There are a few tricks, besides the EQ roll-offs, that you can use to situate things in an outdoor environment.
Reverb plug-ins typically have two main components: early reflections and reverb. Most outdoor locations don't trap in the acoustic waves, so you're going to want to reduce the reverb side of the plug-in significantly (maybe enitrely). Use the early reflections side to create the space. Even in the woods, you'll get early reflections. So you want some of that audio coming back.
For those wide open spaces that don't really lend themselves to those techniques (i.e. wide open field), I like to use divergence with EQ automation. To use the gunshots/explosions idea that you're referencing, picture this...You see a gun fire on screen, maybe 40% to the right of center. The gun's attack, that initial bang, would be panned there. Almost immediately after the attack though, you start increasing the divergence, so that the tail of that gunshot spreads to other speakers. Speed and duration is up to you, and how it should work in the piece. Now, just automate the roll of frequencies of your EQ to shift for the duration of the tail. The automation of the roll of should be fairly smooth and consistent.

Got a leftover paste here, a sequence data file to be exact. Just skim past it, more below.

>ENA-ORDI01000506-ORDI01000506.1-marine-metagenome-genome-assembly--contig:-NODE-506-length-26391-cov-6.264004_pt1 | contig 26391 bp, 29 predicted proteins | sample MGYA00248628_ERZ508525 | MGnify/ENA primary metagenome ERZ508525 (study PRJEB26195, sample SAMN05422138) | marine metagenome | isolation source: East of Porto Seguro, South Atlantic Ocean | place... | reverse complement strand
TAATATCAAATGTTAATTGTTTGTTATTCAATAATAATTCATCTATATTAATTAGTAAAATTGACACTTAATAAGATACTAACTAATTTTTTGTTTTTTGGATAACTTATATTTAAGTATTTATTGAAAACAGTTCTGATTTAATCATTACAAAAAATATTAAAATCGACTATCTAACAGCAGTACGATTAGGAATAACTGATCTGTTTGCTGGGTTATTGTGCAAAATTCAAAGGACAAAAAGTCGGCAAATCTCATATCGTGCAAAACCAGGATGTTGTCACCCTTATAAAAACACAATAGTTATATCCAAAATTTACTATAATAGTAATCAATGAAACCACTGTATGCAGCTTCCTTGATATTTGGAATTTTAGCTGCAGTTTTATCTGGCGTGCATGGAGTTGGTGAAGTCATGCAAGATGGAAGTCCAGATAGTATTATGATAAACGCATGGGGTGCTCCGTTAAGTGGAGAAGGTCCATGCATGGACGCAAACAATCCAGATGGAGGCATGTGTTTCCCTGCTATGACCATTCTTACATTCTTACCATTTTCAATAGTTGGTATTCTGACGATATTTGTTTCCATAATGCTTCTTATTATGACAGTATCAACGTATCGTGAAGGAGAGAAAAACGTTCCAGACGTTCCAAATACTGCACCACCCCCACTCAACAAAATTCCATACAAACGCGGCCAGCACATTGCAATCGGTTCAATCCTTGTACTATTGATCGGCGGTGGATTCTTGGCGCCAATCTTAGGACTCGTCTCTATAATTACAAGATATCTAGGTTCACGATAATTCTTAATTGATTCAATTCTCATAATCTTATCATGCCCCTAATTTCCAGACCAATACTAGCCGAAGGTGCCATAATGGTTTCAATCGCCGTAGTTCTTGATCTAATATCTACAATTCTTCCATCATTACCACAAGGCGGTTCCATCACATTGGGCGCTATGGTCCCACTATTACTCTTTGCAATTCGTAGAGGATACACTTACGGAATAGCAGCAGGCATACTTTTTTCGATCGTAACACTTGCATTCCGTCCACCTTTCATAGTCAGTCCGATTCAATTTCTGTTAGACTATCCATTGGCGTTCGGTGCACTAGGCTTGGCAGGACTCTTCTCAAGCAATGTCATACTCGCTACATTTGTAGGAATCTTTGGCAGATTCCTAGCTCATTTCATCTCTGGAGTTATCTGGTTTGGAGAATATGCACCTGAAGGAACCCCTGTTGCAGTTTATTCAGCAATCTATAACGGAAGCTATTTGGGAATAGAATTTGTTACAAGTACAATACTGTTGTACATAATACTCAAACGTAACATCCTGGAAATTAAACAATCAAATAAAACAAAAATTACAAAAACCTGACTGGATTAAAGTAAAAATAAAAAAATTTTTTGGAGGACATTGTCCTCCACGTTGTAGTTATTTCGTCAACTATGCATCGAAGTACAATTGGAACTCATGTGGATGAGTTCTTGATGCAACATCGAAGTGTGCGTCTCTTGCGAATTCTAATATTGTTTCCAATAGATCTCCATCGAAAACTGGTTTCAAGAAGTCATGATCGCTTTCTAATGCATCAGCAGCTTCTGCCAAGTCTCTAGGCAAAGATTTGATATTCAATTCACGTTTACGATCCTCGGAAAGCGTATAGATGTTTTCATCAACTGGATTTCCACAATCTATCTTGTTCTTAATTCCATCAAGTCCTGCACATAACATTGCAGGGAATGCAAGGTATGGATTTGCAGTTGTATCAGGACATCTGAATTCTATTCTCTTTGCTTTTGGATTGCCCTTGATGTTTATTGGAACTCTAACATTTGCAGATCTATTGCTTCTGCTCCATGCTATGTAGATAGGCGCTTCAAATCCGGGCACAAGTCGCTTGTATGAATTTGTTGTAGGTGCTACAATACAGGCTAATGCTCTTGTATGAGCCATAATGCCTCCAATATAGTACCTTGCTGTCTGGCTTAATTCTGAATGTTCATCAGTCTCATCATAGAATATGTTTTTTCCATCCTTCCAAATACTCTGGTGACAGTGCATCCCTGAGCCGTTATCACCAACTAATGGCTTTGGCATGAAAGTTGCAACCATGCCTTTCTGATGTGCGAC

You can combine the early reflections and the divergence tricks for "enclosed" outdoor spaces (alleyways, canyons, etc.), it will just require a different pace of automation for your EQ roll-offs. You'll probably also want to allow a little more of the reverb side of your reverb plug-ins into the mix as well.